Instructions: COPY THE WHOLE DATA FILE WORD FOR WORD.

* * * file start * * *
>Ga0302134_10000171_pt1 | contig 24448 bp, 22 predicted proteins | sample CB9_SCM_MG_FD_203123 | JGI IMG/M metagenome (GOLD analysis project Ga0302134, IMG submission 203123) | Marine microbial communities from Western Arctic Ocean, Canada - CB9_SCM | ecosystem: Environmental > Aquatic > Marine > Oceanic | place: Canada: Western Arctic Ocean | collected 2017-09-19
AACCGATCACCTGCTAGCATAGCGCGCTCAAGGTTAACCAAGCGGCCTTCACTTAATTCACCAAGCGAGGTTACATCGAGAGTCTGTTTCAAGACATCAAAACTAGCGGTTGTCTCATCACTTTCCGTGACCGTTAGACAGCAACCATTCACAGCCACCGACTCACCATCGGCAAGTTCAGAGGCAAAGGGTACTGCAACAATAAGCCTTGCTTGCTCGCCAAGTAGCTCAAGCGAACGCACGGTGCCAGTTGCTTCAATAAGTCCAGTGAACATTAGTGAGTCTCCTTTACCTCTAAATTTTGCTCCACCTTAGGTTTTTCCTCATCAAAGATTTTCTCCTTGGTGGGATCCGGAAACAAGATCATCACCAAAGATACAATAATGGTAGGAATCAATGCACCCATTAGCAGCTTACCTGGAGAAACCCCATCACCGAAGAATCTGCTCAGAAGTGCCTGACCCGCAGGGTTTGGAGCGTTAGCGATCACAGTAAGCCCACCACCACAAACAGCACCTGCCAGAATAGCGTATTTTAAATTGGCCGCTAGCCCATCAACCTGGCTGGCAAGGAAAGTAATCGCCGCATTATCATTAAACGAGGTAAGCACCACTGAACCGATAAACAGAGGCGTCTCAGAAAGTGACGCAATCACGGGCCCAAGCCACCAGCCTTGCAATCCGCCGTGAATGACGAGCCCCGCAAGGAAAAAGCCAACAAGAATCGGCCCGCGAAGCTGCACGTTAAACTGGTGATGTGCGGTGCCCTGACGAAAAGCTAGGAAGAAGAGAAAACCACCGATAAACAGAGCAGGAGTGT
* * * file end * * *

>Ga0302134_10000171_pt1 | contig 24448 bp, 22 predicted proteins | sample CB9_SCM_MG_FD_203123 | JGI IMG/M metagenome (GOLD analysis project Ga0302134, IMG submission 203123) | Marine microbial communities from Western Arctic Ocean, Canada - CB9_SCM | ecosystem: Environmental > Aquatic > Marine > Oceanic | place: Canada: Western Arctic Ocean | collected 2017-09-19
AACCGATCACCTGCTAGCATAGCGCGCTCAAGGTTAACCAAGCGGCCTTCACTTAATTCACCAAGCGAGGTTACATCGAGAGTCTGTTTCAAGACATCAAAACTAGCGGTTGTCTCATCACTTTCCGTGACCGTTAGACAGCAACCATTCACAGCCACCGACTCACCATCGGCAAGTTCAGAGGCAAAGGGTACTGCAACAATAAGCCTTGCTTGCTCGCCAAGTAGCTCAAGCGAACGCACGGTGCCAGTTGCTTCAATAAGTCCAGTGAACATTAGTGAGTCTCCTTTACCTCTAAATTTTGCTCCACCTTAGGTTTTTCCTCATCAAAGATTTTCTCCTTGGTGGGATCCGGAAACAAGATCATCACCAAAGATACAATAATGGTAGGAATCAATGCACCCATTAGCAGCTTACCTGGAGAAACCCCATCACCGAAGAATCTGCTCAGAAGTGCCTGACCCGCAGGGTTTGGAGCGTTAGCGATCACAGTAAGCCCACCACCACAAACAGCACCTGCCAGAATAGCGTATTTTAAATTGGCCGCTAGCCCATCAACCTGGCTGGCAAGGAAAGTAATCGCCGCATTATCATTAAACGAGGTAAGCACCACTGAACCGATAAACAGAGGCGTCTCAGAAAGTGACGCAATCACGGGCCCAAGCCACCAGCCTTGCAATCCGCCGTGAATGACGAGCCCCGCAAGGAAAAAGCCAACAAGAATCGGCCCGCGAAGCTGCACGTTAAACTGGTGATGTGCGGTGCCCTGACGAAAAGCTAGGAAGAAGAGAAAACCACCGATAAACAGAGCAGGAGTGT